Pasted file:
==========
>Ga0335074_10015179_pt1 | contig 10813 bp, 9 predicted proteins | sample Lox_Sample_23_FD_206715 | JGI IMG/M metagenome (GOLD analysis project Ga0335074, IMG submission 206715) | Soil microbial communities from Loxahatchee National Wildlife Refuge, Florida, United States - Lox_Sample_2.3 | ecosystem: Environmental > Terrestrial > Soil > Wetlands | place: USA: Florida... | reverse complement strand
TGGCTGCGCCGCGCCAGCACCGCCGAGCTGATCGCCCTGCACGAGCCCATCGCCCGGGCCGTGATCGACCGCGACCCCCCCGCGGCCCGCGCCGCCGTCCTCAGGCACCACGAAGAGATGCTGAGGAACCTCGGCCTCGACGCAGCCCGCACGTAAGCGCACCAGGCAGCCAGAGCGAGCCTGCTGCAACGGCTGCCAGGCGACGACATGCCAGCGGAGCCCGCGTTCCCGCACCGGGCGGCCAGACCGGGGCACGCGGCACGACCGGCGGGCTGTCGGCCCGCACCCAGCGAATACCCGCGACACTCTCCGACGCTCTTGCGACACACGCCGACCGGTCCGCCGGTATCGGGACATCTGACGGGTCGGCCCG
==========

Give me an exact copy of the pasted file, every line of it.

>Ga0335074_10015179_pt1 | contig 10813 bp, 9 predicted proteins | sample Lox_Sample_23_FD_206715 | JGI IMG/M metagenome (GOLD analysis project Ga0335074, IMG submission 206715) | Soil microbial communities from Loxahatchee National Wildlife Refuge, Florida, United States - Lox_Sample_2.3 | ecosystem: Environmental > Terrestrial > Soil > Wetlands | place: USA: Florida... | reverse complement strand
TGGCTGCGCCGCGCCAGCACCGCCGAGCTGATCGCCCTGCACGAGCCCATCGCCCGGGCCGTGATCGACCGCGACCCCCCCGCGGCCCGCGCCGCCGTCCTCAGGCACCACGAAGAGATGCTGAGGAACCTCGGCCTCGACGCAGCCCGCACGTAAGCGCACCAGGCAGCCAGAGCGAGCCTGCTGCAACGGCTGCCAGGCGACGACATGCCAGCGGAGCCCGCGTTCCCGCACCGGGCGGCCAGACCGGGGCACGCGGCACGACCGGCGGGCTGTCGGCCCGCACCCAGCGAATACCCGCGACACTCTCCGACGCTCTTGCGACACACGCCGACCGGTCCGCCGGTATCGGGACATCTGACGGGTCGGCCCG